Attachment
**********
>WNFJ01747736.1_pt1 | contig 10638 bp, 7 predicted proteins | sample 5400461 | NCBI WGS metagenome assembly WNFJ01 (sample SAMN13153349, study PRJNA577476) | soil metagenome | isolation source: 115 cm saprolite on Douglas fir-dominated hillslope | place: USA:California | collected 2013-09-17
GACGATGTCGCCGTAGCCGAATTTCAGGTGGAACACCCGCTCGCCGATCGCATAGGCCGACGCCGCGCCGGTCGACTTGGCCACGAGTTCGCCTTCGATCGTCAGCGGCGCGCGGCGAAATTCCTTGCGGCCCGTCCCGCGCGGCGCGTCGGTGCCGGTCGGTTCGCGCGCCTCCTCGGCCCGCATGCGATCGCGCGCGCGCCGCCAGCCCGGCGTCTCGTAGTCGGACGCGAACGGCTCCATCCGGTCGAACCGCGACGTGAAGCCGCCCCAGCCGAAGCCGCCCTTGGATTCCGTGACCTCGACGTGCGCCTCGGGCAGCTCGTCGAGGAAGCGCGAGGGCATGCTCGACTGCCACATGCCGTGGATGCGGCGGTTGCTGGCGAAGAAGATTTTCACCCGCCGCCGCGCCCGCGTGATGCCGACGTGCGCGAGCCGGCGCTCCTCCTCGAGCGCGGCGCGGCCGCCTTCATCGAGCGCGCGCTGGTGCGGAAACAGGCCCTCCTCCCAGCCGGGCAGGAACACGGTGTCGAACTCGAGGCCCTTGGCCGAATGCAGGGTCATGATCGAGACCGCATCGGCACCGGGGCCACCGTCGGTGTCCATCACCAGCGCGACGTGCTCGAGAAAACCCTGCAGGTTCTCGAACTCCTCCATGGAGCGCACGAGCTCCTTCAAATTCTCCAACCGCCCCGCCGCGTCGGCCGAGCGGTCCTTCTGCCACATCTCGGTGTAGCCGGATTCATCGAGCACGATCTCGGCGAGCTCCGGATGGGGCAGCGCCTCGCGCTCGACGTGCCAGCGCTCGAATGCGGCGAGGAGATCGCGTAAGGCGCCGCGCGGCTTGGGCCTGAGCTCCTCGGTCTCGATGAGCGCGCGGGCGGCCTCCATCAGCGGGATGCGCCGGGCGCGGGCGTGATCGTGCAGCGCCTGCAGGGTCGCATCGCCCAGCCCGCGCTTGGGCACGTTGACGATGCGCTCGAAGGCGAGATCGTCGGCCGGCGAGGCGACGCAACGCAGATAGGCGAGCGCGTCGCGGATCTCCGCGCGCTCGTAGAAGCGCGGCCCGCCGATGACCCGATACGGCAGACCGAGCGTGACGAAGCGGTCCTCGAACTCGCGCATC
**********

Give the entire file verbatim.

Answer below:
>WNFJ01747736.1_pt1 | contig 10638 bp, 7 predicted proteins | sample 5400461 | NCBI WGS metagenome assembly WNFJ01 (sample SAMN13153349, study PRJNA577476) | soil metagenome | isolation source: 115 cm saprolite on Douglas fir-dominated hillslope | place: USA:California | collected 2013-09-17
GACGATGTCGCCGTAGCCGAATTTCAGGTGGAACACCCGCTCGCCGATCGCATAGGCCGACGCCGCGCCGGTCGACTTGGCCACGAGTTCGCCTTCGATCGTCAGCGGCGCGCGGCGAAATTCCTTGCGGCCCGTCCCGCGCGGCGCGTCGGTGCCGGTCGGTTCGCGCGCCTCCTCGGCCCGCATGCGATCGCGCGCGCGCCGCCAGCCCGGCGTCTCGTAGTCGGACGCGAACGGCTCCATCCGGTCGAACCGCGACGTGAAGCCGCCCCAGCCGAAGCCGCCCTTGGATTCCGTGACCTCGACGTGCGCCTCGGGCAGCTCGTCGAGGAAGCGCGAGGGCATGCTCGACTGCCACATGCCGTGGATGCGGCGGTTGCTGGCGAAGAAGATTTTCACCCGCCGCCGCGCCCGCGTGATGCCGACGTGCGCGAGCCGGCGCTCCTCCTCGAGCGCGGCGCGGCCGCCTTCATCGAGCGCGCGCTGGTGCGGAAACAGGCCCTCCTCCCAGCCGGGCAGGAACACGGTGTCGAACTCGAGGCCCTTGGCCGAATGCAGGGTCATGATCGAGACCGCATCGGCACCGGGGCCACCGTCGGTGTCCATCACCAGCGCGACGTGCTCGAGAAAACCCTGCAGGTTCTCGAACTCCTCCATGGAGCGCACGAGCTCCTTCAAATTCTCCAACCGCCCCGCCGCGTCGGCCGAGCGGTCCTTCTGCCACATCTCGGTGTAGCCGGATTCATCGAGCACGATCTCGGCGAGCTCCGGATGGGGCAGCGCCTCGCGCTCGACGTGCCAGCGCTCGAATGCGGCGAGGAGATCGCGTAAGGCGCCGCGCGGCTTGGGCCTGAGCTCCTCGGTCTCGATGAGCGCGCGGGCGGCCTCCATCAGCGGGATGCGCCGGGCGCGGGCGTGATCGTGCAGCGCCTGCAGGGTCGCATCGCCCAGCCCGCGCTTGGGCACGTTGACGATGCGCTCGAAGGCGAGATCGTCGGCCGGCGAGGCGACGCAACGCAGATAGGCGAGCGCGTCGCGGATCTCCGCGCGCTCGTAGAAGCGCGGCCCGCCGATGACCCGATACGGCAGACCGAGCGTGACGAAGCGGTCCTCGAACTCGCGCATC